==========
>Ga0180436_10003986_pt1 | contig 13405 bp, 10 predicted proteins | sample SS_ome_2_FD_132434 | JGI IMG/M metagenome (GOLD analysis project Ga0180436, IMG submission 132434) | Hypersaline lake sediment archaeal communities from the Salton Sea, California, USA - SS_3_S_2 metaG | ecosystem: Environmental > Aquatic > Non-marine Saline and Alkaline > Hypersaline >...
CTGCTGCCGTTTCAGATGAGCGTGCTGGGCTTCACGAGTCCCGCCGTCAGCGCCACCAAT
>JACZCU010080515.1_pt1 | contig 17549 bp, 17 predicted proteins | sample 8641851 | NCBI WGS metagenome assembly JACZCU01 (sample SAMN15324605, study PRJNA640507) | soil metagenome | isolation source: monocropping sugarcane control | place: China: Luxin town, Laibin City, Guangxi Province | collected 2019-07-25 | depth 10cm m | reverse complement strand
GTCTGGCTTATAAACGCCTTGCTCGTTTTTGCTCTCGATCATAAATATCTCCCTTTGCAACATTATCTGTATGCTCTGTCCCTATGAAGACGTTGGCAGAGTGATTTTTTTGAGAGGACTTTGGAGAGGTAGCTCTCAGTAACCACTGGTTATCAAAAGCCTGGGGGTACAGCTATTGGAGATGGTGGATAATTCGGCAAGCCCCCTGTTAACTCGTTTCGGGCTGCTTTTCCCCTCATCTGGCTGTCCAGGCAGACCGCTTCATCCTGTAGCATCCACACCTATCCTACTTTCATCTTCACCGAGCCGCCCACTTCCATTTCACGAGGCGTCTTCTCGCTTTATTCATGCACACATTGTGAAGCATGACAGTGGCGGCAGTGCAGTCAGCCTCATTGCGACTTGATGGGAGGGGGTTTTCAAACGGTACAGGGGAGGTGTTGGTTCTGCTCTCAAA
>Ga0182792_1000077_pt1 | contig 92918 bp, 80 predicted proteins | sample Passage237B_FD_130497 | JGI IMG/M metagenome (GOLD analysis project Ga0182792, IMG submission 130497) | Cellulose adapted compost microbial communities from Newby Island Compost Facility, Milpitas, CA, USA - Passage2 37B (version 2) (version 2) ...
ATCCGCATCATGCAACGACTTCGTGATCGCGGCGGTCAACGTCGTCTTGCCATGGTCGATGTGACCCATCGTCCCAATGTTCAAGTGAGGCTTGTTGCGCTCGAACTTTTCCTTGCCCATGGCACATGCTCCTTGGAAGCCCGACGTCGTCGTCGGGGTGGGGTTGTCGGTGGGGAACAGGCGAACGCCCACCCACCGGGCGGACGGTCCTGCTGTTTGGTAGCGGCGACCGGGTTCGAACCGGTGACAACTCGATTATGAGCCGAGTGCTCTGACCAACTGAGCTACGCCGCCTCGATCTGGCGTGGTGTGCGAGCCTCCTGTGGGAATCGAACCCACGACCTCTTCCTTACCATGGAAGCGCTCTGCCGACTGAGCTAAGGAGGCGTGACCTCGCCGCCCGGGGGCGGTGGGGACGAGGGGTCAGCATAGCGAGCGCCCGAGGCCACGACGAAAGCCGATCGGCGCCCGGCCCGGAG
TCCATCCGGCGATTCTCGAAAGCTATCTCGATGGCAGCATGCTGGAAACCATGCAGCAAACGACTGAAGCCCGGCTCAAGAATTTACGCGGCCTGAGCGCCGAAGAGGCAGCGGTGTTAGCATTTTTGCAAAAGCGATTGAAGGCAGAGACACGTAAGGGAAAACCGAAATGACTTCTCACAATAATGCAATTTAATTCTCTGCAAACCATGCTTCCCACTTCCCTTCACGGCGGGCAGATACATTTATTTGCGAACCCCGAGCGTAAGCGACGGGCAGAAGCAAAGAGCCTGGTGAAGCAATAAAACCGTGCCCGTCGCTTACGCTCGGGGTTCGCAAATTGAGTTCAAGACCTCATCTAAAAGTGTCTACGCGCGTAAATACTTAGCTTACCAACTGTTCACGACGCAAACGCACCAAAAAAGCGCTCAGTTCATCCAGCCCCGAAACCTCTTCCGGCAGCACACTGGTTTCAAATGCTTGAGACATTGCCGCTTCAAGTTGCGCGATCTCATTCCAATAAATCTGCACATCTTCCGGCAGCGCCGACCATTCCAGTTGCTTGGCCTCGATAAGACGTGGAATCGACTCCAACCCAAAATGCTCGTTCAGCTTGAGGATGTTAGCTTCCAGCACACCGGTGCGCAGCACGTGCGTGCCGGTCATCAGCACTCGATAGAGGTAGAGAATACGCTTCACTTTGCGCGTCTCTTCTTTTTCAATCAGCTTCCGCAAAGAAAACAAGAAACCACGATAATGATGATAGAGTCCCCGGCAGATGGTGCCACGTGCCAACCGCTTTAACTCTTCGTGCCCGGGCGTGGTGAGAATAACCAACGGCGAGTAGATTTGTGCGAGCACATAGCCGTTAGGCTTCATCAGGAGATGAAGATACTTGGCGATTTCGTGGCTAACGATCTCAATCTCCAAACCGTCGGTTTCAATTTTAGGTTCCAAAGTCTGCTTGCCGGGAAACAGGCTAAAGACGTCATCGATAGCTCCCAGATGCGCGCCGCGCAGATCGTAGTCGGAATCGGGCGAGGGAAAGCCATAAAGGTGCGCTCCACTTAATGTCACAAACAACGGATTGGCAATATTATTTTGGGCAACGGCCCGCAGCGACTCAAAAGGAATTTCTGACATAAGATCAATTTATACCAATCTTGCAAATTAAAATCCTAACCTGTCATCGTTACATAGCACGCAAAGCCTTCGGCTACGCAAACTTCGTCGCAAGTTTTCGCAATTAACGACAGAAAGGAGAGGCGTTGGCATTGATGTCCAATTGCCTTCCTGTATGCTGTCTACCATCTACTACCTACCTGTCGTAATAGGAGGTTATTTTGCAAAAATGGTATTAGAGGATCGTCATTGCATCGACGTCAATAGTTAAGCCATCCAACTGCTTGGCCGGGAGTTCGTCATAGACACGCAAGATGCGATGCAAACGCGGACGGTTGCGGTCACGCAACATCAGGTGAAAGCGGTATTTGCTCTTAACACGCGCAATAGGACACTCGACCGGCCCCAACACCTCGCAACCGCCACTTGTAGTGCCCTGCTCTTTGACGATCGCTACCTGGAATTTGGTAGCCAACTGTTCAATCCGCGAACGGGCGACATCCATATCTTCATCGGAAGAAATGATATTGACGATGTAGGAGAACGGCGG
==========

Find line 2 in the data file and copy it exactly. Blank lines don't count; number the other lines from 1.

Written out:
CTGCTGCCGTTTCAGATGAGCGTGCTGGGCTTCACGAGTCCCGCCGTCAGCGCCACCAAT